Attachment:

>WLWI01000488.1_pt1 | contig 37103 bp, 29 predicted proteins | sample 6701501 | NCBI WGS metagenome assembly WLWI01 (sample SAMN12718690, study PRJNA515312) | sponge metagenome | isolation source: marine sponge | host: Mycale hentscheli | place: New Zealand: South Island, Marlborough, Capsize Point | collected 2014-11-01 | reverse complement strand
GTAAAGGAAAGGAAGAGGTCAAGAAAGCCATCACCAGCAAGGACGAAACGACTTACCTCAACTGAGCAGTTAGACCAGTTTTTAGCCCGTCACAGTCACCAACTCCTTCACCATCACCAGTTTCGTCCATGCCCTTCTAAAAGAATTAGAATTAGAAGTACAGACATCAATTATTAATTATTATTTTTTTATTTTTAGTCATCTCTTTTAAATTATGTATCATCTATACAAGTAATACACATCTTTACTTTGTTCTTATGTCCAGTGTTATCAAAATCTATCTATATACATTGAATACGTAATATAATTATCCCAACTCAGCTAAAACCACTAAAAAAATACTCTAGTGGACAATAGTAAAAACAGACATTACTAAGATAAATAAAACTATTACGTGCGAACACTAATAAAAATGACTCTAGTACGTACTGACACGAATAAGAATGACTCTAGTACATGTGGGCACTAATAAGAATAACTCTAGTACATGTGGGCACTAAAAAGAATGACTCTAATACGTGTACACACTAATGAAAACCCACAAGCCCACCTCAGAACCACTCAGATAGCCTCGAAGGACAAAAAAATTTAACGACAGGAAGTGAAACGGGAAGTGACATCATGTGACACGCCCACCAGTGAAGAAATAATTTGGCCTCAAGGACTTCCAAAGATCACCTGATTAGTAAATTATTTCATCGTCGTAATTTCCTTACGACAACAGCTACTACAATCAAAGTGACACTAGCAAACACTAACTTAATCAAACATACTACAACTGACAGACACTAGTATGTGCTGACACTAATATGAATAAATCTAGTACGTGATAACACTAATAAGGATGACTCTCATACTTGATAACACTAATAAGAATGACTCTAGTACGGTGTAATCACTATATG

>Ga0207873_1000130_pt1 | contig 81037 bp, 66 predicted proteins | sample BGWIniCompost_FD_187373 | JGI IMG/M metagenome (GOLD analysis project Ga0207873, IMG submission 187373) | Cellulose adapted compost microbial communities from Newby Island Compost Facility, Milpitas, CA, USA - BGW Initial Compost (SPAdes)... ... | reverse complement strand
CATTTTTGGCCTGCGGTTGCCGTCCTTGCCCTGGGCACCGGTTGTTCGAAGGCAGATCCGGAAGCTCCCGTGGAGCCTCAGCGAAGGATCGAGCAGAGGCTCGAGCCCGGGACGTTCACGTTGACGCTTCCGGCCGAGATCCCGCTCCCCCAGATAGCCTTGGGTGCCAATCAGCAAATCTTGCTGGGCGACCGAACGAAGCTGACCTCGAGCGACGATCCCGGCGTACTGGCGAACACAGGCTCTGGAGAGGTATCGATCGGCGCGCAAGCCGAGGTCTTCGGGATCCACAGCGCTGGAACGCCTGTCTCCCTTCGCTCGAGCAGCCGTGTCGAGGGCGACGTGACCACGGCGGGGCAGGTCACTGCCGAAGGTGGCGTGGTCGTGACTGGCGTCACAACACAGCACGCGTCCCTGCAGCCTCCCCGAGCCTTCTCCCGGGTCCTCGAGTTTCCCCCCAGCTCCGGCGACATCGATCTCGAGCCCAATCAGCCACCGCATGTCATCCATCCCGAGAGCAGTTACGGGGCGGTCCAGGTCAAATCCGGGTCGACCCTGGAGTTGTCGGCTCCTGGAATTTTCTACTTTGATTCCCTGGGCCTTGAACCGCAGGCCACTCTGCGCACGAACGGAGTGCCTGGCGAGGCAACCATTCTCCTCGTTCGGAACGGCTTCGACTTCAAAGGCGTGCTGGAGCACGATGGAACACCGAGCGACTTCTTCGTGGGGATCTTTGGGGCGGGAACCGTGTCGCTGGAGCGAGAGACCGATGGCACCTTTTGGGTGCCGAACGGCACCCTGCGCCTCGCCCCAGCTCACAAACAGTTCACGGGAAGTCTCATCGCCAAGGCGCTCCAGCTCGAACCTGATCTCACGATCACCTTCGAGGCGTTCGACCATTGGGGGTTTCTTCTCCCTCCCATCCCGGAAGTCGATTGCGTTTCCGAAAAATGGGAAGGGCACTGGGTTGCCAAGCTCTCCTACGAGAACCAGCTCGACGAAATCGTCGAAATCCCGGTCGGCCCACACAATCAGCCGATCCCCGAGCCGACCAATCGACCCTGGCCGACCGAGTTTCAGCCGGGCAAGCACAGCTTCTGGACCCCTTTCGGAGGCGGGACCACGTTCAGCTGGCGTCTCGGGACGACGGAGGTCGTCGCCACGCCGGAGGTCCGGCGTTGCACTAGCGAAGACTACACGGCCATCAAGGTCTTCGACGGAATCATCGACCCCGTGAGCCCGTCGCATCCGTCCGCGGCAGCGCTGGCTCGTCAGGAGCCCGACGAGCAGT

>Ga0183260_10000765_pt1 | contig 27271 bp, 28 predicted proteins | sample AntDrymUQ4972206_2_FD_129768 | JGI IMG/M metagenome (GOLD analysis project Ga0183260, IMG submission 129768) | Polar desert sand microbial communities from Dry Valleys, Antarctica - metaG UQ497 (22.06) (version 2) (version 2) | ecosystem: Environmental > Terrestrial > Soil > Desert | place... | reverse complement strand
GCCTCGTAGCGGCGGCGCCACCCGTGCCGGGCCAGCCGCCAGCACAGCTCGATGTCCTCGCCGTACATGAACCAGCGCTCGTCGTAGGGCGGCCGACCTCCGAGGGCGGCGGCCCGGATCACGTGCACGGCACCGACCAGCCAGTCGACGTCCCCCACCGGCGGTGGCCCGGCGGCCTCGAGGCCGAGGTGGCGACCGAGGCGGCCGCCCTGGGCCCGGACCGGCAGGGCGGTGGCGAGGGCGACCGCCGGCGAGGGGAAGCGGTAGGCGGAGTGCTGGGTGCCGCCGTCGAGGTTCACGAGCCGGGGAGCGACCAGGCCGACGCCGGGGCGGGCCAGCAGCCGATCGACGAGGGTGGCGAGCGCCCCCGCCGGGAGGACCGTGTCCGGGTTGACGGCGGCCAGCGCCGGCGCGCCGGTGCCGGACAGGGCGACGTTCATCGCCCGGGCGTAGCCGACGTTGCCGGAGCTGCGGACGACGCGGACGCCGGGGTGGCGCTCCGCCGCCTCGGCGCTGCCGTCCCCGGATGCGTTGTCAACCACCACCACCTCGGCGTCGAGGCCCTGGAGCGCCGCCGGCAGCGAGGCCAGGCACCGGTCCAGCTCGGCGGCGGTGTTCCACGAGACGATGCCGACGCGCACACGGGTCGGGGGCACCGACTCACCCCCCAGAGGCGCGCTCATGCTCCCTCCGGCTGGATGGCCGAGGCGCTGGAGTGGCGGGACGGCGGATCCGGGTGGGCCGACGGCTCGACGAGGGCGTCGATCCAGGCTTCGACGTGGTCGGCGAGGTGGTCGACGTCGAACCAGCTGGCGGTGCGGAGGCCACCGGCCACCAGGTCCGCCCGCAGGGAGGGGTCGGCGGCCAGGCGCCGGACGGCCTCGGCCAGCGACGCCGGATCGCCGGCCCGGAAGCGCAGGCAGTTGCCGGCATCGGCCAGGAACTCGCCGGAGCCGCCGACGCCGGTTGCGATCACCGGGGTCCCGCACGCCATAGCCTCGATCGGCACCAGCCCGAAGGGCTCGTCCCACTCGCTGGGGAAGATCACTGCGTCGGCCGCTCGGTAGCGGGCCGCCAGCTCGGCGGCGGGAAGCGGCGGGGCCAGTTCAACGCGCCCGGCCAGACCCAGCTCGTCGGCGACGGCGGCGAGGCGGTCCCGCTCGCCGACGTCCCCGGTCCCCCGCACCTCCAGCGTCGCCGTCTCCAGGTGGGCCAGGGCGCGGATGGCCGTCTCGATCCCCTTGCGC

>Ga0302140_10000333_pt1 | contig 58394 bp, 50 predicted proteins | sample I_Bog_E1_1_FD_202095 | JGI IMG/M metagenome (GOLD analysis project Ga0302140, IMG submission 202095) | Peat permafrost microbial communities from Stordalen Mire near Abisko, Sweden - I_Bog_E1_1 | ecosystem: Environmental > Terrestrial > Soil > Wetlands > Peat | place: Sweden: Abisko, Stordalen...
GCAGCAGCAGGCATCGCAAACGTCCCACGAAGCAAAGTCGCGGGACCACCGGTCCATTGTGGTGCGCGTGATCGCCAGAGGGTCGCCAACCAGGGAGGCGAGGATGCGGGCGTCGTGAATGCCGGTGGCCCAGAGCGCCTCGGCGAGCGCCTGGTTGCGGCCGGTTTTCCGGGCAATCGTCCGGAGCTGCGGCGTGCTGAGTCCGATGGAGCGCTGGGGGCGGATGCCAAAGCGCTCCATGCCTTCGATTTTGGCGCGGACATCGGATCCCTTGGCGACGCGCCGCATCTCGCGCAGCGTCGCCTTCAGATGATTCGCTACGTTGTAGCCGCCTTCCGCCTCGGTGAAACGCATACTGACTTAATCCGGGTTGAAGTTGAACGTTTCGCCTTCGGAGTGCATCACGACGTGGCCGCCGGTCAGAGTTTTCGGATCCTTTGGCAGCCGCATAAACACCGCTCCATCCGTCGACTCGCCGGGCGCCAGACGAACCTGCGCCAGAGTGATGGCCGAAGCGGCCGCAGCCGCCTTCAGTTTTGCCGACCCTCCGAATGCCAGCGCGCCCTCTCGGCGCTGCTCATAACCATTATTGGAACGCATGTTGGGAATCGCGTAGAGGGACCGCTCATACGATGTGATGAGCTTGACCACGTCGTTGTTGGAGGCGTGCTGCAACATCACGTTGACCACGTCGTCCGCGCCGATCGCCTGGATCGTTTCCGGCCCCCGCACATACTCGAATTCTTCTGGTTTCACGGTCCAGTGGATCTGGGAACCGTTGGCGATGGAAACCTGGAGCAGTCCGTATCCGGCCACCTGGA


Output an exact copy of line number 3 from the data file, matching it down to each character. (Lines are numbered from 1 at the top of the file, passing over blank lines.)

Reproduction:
>Ga0207873_1000130_pt1 | contig 81037 bp, 66 predicted proteins | sample BGWIniCompost_FD_187373 | JGI IMG/M metagenome (GOLD analysis project Ga0207873, IMG submission 187373) | Cellulose adapted compost microbial communities from Newby Island Compost Facility, Milpitas, CA, USA - BGW Initial Compost (SPAdes)... ... | reverse complement strand